To obtain insights into the networks controlling OIS induction, we tested whether oncogenic K‐RAS expression leads to PML protein upregulation in vivo. We determined Pml protein levels in the lungs of CCSP‐rtTA/Tet‐op‐K‐Ras mice. Exposure of these mice to doxycycline (dox) leads to expression of oncogenic K‐Ras in the respiratory epithelium and development of adenocarcinomas (NSCLC) within weeks of dox administration (Fisher et al, 2001). Western blot (WB) analysis of lung lysates revealed that Pml protein is upregulated in the lungs as early as 2 weeks after starting dox treatment. (Fig 1A). Immunohistochemical (IHC) analysis revealed that Pml protein upregulation occurs preferentially in neoplastic tissue (Fig 1B). It has been suggested that PML is a p53 transcriptional target gene (de Stanchina et al, 2004). Unexpectedly, however, we found that Pml protein is upregulated in oncogenic K‐Ras induced NSCLC also in p53 null mice (Fig 1B). These results suggest that PML protein is upregulated in vivo independently of p53 status.
Oncogenic K‐RAS upregulates PML protein in MEFs independently of p53
Primary mouse embryonic fibroblasts (MEFs) and diploid human fibroblasts are well‐established experimental model of oncogenic K‐RAS‐induced OIS (Campisi & d'Adda di Fagagna, 2007; Ferbeyre et al, 2000; Narita et al, 2006; Pearson et al, 2000; Serrano et al, 1997). Therefore, to understand the mechanism of p53‐independent PML upregulation, we tested whether Pml protein upregulation would also occur in primary MEFs lacking p53. Indeed, we found that oncogenic K‐RAS induces upregulation of Pml and of the number and size of PML‐NBs both in wild‐type (WT) and in p53 null MEFs (Fig 1C and D).
We obtained equivalent results when we expressed oncogenic H‐RAS (Fig 1A of Supporting Information). We confirmed these results in p53 null MEFs harbouring a dox‐regulated oncogenic K‐Ras transgene and a reverse tetracycline transactivator (rtTA; p53 null rtTA/K‐Ras MEFs; Pao et al, 2003). Incubation of these cells with dox resulted in a time‐dependent upregulation of phospho‐Erk (P‐Erk) together with a concomitant upregulation of Pml (Fig 1E). Conversely, withdrawal of dox resulted in down‐regulation of P‐Erk and return of Pml protein to basal levels (Fig 1F). Furthermore, oncogenic K‐RAS induces PML also in IMR90 and in BJ diploid human fibroblasts (Fig 1B–D of Supporting Information). Finally, oncogenic K‐RAS upregulates PML in human fibroblasts also in conditions of OIS bypass (Fig 1E of Supporting Information). These observations indicate that the networks responsible for PML upregulation are conserved between murine and human cells and that their activation occurs also in conditions that evade OIS.
Taken together, these data corroborate our in vivo observations and confirm that oncogenic K‐RAS signalling induces PML protein upregulation in a p53‐independent manner.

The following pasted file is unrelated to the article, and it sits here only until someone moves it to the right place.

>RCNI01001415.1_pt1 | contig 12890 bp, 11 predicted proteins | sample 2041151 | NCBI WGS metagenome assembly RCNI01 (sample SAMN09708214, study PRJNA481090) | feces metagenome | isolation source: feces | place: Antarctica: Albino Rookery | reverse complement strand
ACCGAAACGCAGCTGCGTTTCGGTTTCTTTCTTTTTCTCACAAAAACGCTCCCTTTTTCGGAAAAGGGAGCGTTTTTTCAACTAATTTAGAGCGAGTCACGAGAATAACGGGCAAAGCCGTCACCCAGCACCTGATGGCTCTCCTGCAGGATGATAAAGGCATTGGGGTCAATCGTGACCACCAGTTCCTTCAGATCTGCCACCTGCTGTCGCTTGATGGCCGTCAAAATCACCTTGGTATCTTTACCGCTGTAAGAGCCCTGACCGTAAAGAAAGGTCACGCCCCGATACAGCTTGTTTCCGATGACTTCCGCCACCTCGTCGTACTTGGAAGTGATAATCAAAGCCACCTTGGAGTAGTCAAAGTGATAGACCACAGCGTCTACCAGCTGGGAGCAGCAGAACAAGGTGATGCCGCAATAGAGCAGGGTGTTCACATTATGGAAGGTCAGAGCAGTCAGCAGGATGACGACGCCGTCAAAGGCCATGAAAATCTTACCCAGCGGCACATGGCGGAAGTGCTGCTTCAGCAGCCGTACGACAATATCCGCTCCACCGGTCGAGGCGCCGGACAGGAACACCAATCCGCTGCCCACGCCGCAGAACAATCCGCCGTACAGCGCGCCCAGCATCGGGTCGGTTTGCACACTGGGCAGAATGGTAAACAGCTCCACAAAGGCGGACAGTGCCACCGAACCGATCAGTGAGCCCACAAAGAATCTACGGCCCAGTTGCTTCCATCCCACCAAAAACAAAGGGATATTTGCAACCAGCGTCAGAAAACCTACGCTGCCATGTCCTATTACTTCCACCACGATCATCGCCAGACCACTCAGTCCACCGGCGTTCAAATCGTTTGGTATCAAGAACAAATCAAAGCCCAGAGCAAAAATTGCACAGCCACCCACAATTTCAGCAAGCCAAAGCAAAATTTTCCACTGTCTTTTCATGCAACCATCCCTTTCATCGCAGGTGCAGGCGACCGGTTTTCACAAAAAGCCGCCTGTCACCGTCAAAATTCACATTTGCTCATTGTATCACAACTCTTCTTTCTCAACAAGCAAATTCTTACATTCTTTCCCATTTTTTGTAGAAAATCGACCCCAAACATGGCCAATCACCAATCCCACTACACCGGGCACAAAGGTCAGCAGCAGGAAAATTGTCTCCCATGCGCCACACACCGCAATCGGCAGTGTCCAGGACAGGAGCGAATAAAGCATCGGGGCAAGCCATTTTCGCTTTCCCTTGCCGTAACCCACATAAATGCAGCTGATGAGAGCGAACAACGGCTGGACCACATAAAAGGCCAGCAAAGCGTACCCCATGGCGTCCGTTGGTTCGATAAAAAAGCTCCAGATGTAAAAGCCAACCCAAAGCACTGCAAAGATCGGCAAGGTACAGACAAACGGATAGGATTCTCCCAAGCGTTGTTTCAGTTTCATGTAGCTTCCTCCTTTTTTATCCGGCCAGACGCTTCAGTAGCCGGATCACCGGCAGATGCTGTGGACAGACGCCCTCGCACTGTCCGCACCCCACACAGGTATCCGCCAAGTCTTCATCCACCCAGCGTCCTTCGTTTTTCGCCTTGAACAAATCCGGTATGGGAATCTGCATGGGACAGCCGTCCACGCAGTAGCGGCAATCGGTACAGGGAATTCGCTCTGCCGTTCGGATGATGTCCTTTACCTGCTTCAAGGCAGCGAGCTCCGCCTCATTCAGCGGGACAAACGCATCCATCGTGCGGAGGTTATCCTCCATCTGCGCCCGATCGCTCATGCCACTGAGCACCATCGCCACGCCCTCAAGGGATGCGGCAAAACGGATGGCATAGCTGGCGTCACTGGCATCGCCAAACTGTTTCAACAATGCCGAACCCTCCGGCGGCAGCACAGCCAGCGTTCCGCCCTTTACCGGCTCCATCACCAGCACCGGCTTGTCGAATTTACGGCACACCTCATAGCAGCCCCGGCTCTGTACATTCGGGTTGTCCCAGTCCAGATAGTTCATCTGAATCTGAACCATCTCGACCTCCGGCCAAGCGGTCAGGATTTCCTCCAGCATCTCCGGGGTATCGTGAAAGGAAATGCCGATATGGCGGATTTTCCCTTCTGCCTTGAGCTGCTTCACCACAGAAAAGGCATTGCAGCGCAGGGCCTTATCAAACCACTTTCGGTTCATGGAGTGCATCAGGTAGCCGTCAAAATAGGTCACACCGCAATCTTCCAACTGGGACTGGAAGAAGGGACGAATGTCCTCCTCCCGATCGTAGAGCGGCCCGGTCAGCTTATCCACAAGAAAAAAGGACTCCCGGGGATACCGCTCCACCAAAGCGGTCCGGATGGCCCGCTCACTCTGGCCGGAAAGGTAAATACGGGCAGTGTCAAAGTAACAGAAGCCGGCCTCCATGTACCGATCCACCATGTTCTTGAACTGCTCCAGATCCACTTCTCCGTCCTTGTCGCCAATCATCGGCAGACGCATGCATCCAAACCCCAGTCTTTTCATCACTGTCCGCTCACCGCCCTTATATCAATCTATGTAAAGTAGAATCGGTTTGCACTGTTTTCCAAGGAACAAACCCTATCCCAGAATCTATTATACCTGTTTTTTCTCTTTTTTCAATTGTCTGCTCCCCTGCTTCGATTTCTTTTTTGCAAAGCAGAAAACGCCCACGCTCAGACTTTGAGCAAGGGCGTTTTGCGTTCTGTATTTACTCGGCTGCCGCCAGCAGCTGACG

PML upregulation by oncogenic K‐RAS is independent of PML transcription and dependent on mTOR and eIF4E
We next investigated whether PML protein upregulation upon oncogenic K‐RAS signalling is due to either transcriptional or post‐transcriptional mechanisms. We observed no significant differences in Pml mRNA levels by quantitative real‐time PCR in p53 null MEFs following transduction with Babe K‐RAS or in p53 null rtTA/K‐Ras MEFs exposed to dox for 24 h (Fig 2A and B). In WT MEFs (i.e. with a competent p53 response), Pml mRNA was modestly upregulated by oncogenic K‐RAS (Fig 2C). We therefore hypothesized that post‐transcriptional mechanism(s) support the upregulation of Pml in both p53 null and WT genetic backgrounds.
To test whether PML upregulation involves regulation of protein synthesis, we assessed whether PML upregulation is affected by rapamycin, a specific mTOR inhibitor. We found that this agent abrogated PML protein upregulation in p53 null rtTA/K‐Ras MEFs exposed to dox (Fig 3A and Fig 2A of Supporting Information).
Induction of PML by oncogenic K‐RAS requires MEK1/2 and TSC2
The RAF/MEK/ERK1/2 signalling cascade is both necessary and sufficient for the establishment of oncogenic K‐RAS‐induced OIS (Lin et al, 1998). Therefore, we determined whether the MAPK signalling cascade is also involved in mediating PML protein upregulation. We found that treatment of p53 null MEFs expressing oncogenic K‐RAS with UO126, a specific MEK1/2 inhibitor, abrogates Pml protein upregulation (Fig 3B). Next, we assessed the effect of MEK1/2 activation on Pml protein level by expressing MEKQ56P, an activated MEK1 mutant, in p53 null MEFs and found that its expression is sufficient to upregulate Pml (Fig 3C).
We have previously demonstrated that ERK1/2 inactivates TSC2 through a direct phosphorylation event, which leads to TSC2 dissociation from TSC1 and impairment of TSC2 inhibition of mTOR signalling (Ma et al, 2005). Thus, an ERK1/2 non‐phosphorylatable TSC2 mutant (TSC2A2) significantly hinders the ability of ERK1/2 to activate mTOR (Ma et al, 2005). We tested whether PML upregulation by oncogenic RAS requires TSC2 inactivation by ERK1/2. To this end, we transduced p53 null MEFs with recombinant retroviruses expressing oncogenic K‐RAS, TSC2A2 or a combination of the two. We found that TCSC2A2 expression significantly impairs the ability of oncogenic K‐RAS to upregulate Pml protein while it did not affect Pml protein levels in the absence of oncogenic K‐RAS (Fig 3D). Moreover, we found that expression of RhebQ64L, a constitutively active mutant that inactivates TSC2 and activates mTOR, leads to a dramatic upregulation of Pml protein in p53 null MEFs (Fig 3E). These results strongly suggest that mTOR activation is not only necessary, but also sufficient to mediate PML protein upregulation.